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How To Cook Bamboo Shoots

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If you are a fan of Asian cuisine, you’ve undoubtedly heard of -and likely eaten -bamboo shoots.

Frequently found in Asian cuisine, many people adore bamboo shoots for their delicious flavor and the unique texture they bring to a wide variety of dishes.

So, how do you cook bamboo shoots? To cook bamboo shoots, first expose the tender core of the shoot. Next, soak them in cold water for about 30 minutes, and then boil them until you achieve the desired texture. You can eat bamboo shoots after boiling or continue cooking them using a variety of methods, such as frying.

Bamboo shoots steal the limelight just like other Asian ingredients (lotus roots, kikurage, etc.). You’ve enjoyed them at many restaurants, but now we bet you’re ready to dine on them at home.

If you wish to know more about bamboo shoots and how to cook them, we have covered everything for you.

What Are Bamboo Shoots?

Bamboo is a grass plant and is known to be the fastest-growing plant in the world.

The tender sprouts grow first, and then they lignify to form shoots. These shoots can then grow up to 40 meters in height.

The plant has a versatile growth region – you can find it in almost all areas with a humid climate.

So, they grow abundantly in the tropics and sub-tropics. This makes it of very common usage in the Asian countries, in more than the culinary domain.

Bamboo shoots are tender, young sprouts of the bamboo plant.

Also known as bamboo sprouts, people consume them as part of various dishes with different cooking methods.

What To Remember Before You Cook Bamboo Shoots

There are multiple ways to cook bamboo shoots, depending on what the recipe asks for. 

But, before that, some common prerequisites must be followed before cooking these shoots. This is irrespective of the cooking method the recipe demands!

It also helps improve the edibility of the shoots and ensures that they are toxin-free.

Heat The Bamboo Shoots

It’s very important to note that you can’t eat uncooked bamboo shoots. Every preparation method used must include some form of heat.

This is because raw bamboo shoots contain a substance called hydrogenic cyanide that is released when ingested. It can cause poisoning and pose other health threats.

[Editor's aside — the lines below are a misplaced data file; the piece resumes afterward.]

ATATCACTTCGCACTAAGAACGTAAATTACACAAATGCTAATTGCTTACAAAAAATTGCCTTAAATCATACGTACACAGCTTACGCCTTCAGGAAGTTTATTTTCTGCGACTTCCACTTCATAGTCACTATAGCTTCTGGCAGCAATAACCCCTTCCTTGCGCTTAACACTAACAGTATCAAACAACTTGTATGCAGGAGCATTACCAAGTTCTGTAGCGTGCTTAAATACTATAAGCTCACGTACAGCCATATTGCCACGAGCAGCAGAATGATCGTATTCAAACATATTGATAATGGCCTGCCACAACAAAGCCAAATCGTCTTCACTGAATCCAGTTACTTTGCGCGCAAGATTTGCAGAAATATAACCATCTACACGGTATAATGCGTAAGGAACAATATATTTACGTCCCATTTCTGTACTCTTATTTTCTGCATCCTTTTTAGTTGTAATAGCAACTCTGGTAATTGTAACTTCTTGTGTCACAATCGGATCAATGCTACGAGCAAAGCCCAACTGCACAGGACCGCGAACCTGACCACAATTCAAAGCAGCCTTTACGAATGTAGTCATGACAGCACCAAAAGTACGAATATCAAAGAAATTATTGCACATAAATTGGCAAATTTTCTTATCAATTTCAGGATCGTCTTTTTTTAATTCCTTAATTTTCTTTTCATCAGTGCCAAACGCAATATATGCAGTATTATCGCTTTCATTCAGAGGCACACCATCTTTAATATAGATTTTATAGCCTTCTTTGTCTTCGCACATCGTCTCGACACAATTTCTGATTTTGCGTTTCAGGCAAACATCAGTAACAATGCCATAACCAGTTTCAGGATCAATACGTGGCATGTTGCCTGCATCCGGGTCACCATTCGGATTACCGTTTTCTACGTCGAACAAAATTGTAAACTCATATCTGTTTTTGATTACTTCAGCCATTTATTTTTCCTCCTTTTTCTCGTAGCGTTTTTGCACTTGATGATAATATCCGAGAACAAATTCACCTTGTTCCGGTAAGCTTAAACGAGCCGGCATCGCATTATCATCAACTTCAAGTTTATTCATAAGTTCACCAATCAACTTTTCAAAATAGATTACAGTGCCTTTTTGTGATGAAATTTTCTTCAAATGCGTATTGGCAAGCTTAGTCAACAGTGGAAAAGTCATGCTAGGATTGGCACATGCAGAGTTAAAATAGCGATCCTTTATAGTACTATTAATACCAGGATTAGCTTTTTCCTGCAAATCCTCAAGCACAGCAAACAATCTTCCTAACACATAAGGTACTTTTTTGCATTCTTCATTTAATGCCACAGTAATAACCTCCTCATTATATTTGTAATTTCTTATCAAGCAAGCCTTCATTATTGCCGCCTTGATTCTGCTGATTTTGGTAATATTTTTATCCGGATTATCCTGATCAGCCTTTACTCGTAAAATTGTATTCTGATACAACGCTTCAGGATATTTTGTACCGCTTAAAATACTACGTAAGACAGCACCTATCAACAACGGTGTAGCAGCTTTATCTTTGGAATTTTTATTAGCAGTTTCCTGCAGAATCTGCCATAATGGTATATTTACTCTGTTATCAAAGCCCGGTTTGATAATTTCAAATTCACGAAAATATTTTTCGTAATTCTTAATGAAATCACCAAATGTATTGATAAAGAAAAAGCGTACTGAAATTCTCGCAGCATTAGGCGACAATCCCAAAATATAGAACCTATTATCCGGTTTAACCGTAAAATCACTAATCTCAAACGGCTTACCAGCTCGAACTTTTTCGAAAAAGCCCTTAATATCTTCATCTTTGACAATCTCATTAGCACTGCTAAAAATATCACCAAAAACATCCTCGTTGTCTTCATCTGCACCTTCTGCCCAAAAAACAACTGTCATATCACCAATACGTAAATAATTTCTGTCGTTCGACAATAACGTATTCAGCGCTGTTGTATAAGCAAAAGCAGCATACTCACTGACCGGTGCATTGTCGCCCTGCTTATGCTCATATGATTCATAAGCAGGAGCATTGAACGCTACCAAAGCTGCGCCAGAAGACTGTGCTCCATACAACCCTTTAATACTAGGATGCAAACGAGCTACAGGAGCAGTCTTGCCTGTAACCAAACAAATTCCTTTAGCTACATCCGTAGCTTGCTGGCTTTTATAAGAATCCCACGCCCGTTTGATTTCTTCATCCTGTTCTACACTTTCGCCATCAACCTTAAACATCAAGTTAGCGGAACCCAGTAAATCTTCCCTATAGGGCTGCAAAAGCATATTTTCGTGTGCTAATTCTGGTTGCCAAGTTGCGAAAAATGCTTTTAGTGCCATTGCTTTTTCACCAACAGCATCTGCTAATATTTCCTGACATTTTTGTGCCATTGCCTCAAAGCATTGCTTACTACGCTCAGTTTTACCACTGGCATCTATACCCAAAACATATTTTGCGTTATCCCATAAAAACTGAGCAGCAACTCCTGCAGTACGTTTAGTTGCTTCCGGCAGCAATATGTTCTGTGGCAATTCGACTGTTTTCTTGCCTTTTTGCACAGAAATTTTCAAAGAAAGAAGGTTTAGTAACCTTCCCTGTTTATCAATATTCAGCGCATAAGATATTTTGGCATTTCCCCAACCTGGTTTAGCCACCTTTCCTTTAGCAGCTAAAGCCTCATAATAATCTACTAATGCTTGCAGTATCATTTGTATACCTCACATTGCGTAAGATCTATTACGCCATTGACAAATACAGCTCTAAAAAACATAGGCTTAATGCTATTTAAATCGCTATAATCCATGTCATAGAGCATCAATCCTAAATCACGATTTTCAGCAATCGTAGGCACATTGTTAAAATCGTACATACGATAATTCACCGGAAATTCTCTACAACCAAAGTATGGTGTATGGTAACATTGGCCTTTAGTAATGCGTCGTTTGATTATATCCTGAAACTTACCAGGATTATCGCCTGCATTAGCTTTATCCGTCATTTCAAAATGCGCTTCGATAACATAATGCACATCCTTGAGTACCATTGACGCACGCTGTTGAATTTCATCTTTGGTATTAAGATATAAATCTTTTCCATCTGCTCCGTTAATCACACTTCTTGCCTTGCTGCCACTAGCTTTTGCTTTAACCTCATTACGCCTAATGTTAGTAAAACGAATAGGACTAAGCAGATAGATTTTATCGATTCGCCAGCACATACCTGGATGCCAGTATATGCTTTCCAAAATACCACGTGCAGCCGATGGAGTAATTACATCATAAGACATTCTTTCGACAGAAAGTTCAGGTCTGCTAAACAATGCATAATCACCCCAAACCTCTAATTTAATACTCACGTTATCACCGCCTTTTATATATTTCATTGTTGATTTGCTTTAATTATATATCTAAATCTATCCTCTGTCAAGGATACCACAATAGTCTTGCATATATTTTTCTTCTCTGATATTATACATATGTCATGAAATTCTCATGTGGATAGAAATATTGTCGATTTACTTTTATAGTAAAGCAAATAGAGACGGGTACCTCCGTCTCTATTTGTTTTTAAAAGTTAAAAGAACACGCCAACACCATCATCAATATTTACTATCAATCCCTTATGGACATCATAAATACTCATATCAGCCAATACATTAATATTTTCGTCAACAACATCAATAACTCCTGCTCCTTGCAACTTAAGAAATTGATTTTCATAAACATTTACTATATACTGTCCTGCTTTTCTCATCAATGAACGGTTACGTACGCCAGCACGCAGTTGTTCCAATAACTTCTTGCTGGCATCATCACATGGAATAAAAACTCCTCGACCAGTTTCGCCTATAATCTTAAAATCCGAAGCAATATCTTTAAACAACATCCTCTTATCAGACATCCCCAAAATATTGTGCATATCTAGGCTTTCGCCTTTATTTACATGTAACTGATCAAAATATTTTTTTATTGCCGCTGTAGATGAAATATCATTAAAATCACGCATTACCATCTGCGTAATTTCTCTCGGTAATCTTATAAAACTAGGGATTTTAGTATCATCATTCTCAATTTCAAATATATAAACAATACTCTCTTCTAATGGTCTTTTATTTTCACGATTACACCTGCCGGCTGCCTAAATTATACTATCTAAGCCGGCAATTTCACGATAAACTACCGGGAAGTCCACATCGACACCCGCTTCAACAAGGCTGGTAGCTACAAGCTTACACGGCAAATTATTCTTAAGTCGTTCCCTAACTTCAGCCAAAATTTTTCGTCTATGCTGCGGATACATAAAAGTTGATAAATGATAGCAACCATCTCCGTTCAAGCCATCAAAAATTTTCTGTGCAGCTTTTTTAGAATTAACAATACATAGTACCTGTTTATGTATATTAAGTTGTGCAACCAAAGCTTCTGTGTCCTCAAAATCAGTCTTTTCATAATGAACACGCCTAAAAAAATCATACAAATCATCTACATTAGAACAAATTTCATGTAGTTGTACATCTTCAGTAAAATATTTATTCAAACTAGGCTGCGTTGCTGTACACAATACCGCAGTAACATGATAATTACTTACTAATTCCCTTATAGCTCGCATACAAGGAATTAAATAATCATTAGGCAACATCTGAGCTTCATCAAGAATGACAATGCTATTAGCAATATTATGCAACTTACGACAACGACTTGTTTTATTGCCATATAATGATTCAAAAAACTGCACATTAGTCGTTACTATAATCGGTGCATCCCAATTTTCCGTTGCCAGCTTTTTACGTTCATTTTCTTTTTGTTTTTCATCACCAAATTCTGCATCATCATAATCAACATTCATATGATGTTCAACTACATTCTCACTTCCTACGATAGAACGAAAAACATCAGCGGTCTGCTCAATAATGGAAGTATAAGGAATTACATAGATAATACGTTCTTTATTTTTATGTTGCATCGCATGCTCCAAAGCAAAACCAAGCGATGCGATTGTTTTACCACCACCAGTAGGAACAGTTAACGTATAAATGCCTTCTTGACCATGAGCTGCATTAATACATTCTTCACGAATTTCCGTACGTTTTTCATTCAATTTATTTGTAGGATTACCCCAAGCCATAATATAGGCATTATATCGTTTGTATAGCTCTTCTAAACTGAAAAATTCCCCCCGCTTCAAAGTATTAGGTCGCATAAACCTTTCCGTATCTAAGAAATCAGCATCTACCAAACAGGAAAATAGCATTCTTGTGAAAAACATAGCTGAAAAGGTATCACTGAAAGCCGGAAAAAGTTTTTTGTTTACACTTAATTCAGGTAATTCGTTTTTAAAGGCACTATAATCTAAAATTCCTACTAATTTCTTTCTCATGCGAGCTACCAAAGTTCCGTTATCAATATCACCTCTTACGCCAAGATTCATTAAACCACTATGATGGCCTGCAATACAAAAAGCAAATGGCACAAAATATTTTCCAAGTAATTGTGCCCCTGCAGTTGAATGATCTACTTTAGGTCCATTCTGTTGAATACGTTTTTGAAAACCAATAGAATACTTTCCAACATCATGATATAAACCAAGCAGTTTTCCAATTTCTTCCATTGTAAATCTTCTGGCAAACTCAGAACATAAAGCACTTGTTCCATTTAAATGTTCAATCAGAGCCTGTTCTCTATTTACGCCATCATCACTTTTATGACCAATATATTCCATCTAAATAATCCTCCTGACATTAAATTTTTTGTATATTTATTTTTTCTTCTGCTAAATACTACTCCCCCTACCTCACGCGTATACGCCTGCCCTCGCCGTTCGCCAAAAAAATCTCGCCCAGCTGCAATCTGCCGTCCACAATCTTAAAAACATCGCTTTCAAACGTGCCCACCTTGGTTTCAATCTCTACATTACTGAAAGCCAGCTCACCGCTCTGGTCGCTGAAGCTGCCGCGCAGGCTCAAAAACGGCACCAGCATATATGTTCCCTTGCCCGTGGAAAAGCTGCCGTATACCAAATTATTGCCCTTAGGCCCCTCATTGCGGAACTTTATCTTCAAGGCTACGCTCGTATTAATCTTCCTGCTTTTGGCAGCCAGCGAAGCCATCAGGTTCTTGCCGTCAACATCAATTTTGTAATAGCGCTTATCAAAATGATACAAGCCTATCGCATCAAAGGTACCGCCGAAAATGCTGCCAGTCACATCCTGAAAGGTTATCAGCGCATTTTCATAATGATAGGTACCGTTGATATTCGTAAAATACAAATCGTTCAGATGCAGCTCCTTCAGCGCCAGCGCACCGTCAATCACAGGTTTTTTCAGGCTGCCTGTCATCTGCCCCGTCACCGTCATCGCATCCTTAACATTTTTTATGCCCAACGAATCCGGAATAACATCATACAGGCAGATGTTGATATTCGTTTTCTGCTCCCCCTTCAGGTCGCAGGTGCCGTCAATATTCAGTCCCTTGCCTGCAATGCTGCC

Remove The Outer Shell

To cook the shoots, you need to remove the tough outer shell. This toughness acts as a barrier, preventing external factors from reaching the core. 

To make the most out of your cooking, it is essential that you peel the shoot’s leaves and expose the tender core.

Additionally, you also need to shave off the bottom part of the shoot. 

We’ll cover the process for prepping and boiling your bamboo shoots in more detail below.

How Do You Cook Bamboo Shoots?

As mentioned, it’s imperative that you boil bamboo shoots before consuming them. Let’s break down the full process from start to finish.

To prepare and boil bamboo shoots, follow these steps:

  1. Peel the shoots and reveal the core. Cut off the bottom part of the shoots.
  2. Soak for 30-40 minutes. This will usually remove the excess bitterness, if any.
  3. Wash the shoots and cut them, if necessary. You may wish to cut them so they better fit into your pot or to cut them to the size you want for the final dish.
  4. Add the shoots into an instant pressure cooker.
  5. Take some rice in a bowl and wash them to get a milky texture to the water. Drain the rice, and add the rinsed water into the pressure cooker. Make sure that there is enough water to cover the shoots.
  6. If you have a rice bran packet, you can add that into the water and skip the above step. This will also help remove bitterness in the shoots.
  7. You can add some red chili peppers if you wish to make the water more anti-bacterial and strip the bamboo of its tannic flavor.
  8. Close the lid and the vent and set the timer (ideally around 30 minutes, but varies with the species) under high pressure.
  9. Once boiled, rinse the shoots. The shoots are now ready to eat or to be cooked further.

They are safe to eat right after boiling and taste fantastic sprinkled with spices.

You may also choose to boil or cook them further, based on how you like them. There are a multitude of dishes that bamboo shoots pair wonderfully with!